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How to find the best face scrub for sensitive skin?

Everyone’s skin is different, but these are a few tips you should keep in mind.

Curology Team Avatar
by Curology Team
Updated on Aug 24, 2023 • 8 min read
Medically reviewed by Meredith Hartle, DO
Cheerful Woman Scrubbing Face
Curology Team Avatar
by Curology Team
Updated on Aug 24, 2023 • 8 min read
Medically reviewed by Meredith Hartle, DO
We’re here to share what we know — but don’t take it as medical advice. Talk to your medical provider if you have questions.

There’s no one-size-fits-all in skincare. What works for one person may not necessarily have the same results for someone else. But it’s only natural to want the best! Luckily our team of licensed dermatology providers are regularly reviewing and assessing products on the market and are happy to offer a few recommendations! So here, you’ll find the products that hold up to our rigorous standards.

Traditional face scrubs often pose a problem: They can be too harsh, leading to undesirable results such as irritation and redness. The good news is there are better exfoliation options available for you if you have sensitive skin. 

Here, we’ll explain why exfoliation can be a helpful step in a skincare routine, the pros and cons of physical exfoliation techniques, and alternatives like chemical exfoliants that are typically gentler on sensitive skin. We’ll also provide tips on choosing a face scrub that’s suitable for sensitive skin. 

What do face scrubs do?

Face scrubs are one product you can use for physical exfoliation. They work by removing dead skin cells on the surface of your skin, contributing to a brighter complexion. This process can be done through cleansing scrubs, mechanical facial brushes, sonicating devices, and micro-exfoliating rollers. 

With that said, physical exfoliation has its drawbacks. The very nature of these techniques can temporarily disrupt your skin’s protective barrier. This disruption may lead to increased water loss from your skin, which is why it’s so important to hydrate your skin post-exfoliation.¹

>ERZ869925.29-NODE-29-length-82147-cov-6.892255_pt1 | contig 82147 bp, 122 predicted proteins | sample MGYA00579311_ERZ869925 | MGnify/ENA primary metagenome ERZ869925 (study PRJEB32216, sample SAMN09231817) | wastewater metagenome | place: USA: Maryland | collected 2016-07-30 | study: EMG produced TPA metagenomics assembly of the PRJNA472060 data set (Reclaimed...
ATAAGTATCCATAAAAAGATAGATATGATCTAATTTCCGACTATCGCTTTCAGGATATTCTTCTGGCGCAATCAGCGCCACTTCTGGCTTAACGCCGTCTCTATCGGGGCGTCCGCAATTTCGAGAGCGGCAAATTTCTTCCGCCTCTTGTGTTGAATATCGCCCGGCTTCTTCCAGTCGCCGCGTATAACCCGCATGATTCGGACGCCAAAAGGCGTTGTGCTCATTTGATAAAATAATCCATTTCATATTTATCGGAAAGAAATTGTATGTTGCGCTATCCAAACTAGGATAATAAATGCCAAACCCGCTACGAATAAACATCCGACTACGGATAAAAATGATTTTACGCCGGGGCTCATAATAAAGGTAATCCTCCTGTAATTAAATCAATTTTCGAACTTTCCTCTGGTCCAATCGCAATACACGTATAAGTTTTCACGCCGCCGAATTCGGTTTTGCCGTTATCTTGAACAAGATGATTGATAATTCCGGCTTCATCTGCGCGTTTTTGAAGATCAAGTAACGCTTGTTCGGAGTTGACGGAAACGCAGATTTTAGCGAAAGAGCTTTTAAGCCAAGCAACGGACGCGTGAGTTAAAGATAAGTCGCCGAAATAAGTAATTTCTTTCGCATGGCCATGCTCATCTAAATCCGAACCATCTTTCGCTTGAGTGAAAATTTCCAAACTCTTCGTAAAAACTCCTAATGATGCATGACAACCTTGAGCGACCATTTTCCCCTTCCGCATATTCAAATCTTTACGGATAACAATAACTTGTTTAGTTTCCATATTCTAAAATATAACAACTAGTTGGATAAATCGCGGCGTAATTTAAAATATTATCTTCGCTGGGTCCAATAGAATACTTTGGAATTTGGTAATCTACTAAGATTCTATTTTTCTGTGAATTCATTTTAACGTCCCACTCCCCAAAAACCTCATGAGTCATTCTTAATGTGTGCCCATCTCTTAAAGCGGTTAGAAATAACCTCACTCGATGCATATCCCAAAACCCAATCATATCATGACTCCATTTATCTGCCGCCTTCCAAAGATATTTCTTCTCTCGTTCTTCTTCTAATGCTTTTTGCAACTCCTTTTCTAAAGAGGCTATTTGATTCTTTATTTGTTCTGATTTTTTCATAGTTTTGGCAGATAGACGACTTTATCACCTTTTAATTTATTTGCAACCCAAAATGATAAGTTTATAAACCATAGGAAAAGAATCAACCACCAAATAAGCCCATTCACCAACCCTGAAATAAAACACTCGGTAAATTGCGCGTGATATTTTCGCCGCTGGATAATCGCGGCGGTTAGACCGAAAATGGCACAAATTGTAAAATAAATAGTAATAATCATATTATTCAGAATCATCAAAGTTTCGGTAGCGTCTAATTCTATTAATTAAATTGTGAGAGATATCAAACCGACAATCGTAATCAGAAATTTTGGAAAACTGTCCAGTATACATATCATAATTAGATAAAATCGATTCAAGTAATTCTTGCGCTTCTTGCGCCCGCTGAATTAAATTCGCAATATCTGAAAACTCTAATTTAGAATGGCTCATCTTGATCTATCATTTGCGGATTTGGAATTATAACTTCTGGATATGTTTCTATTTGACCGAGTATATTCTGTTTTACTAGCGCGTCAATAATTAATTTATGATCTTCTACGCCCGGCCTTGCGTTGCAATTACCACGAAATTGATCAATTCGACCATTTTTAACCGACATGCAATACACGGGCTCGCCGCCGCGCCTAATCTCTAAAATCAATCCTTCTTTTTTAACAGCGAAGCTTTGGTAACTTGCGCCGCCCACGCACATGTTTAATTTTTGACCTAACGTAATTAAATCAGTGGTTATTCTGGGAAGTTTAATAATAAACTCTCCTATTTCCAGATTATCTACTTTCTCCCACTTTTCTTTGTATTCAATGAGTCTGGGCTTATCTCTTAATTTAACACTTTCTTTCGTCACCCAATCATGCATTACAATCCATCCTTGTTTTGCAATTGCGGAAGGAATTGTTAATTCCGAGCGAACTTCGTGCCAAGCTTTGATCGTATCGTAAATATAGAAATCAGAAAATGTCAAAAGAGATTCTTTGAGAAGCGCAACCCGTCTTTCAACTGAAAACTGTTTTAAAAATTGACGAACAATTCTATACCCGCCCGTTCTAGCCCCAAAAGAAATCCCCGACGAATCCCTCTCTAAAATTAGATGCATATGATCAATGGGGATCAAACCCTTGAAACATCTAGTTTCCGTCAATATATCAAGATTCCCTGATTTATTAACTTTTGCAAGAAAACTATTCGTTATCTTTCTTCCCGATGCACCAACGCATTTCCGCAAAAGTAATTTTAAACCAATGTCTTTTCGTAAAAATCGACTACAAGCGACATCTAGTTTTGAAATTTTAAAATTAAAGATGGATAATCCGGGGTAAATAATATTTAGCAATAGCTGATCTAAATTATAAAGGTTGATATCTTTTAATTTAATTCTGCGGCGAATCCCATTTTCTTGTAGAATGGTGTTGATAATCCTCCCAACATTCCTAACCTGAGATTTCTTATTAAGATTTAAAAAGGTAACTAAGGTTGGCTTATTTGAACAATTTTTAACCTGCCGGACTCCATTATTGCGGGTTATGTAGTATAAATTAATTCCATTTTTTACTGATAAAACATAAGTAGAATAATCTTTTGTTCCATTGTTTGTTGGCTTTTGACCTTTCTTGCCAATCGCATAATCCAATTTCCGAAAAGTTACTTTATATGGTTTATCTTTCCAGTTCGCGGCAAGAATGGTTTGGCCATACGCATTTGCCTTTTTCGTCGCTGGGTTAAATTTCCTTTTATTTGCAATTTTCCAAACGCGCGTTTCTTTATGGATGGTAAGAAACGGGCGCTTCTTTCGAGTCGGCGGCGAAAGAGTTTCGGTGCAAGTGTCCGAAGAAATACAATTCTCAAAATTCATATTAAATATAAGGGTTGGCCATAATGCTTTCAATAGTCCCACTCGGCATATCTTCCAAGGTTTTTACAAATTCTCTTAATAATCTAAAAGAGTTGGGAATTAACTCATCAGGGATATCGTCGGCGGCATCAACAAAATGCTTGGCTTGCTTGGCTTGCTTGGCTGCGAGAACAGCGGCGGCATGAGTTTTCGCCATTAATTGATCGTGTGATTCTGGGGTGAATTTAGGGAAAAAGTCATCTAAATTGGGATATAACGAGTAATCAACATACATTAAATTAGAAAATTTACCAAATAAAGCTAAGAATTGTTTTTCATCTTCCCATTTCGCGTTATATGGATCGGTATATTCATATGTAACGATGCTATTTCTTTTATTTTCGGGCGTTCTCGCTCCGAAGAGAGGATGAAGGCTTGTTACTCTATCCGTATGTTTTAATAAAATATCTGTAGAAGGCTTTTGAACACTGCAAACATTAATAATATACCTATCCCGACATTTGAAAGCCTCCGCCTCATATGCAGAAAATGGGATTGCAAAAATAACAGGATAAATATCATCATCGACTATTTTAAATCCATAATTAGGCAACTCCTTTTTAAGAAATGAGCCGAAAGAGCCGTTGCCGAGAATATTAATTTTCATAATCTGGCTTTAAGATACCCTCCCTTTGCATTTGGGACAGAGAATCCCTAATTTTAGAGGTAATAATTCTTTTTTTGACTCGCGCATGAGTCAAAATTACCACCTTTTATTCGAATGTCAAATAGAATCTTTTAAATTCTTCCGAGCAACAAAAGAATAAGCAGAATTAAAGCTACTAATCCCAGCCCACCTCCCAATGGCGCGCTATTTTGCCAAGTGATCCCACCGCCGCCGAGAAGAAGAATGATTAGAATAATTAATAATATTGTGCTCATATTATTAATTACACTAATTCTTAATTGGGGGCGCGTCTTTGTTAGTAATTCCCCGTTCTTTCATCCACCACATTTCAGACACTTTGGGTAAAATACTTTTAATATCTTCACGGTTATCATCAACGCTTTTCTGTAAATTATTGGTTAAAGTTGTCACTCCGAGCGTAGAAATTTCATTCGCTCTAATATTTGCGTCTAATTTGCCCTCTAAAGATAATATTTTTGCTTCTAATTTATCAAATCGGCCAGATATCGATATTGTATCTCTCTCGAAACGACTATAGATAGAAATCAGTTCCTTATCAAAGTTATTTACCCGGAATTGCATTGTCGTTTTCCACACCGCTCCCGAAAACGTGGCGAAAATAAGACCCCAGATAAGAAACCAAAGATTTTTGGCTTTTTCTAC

Why does my skin need to be exfoliated? 

Generally speaking, exfoliation helps keep your complexion bright, smooth, and fresh. The outermost layer of your skin, the stratum corneum, frequently accumulates dead skin cells. Over time, this build-up can result in a rough and uneven complexion. Exfoliation assists in removing these dead cells and revealing a polished, smoother skin surface.²

Exfoliation isn’t limited to physical methods, such as scrubs or brushes; chemical exfoliation is another option. Chemical exfoliants like glycolic, lactic, and malic acids, as well as salicylic acid,³ help to dissolve the bonds that hold your dead skin cells together. This helps make it easier to wash these cells away, further promoting skin smoothness.

Despite the immediate effects of physical exfoliation, such as brighter and smoother skin, remember that it can temporarily disrupt the skin barrier and lead to increased water loss.⁴ So if you have sensitive or easily irritated skin, gentler methods of exfoliation are often recommended.

What is the best way to exfoliate my sensitive skin? 

If you have sensitive skin, the wrong choice in exfoliator can irritate your skin, while the right one can give you a smooth and glowing complexion. Chemical exfoliators, specifically mandelic acid and polyhydroxy acids (PHAs) are usually a safer bet for sensitive skin, offering a gentler alternative to abrasive physical exfoliators.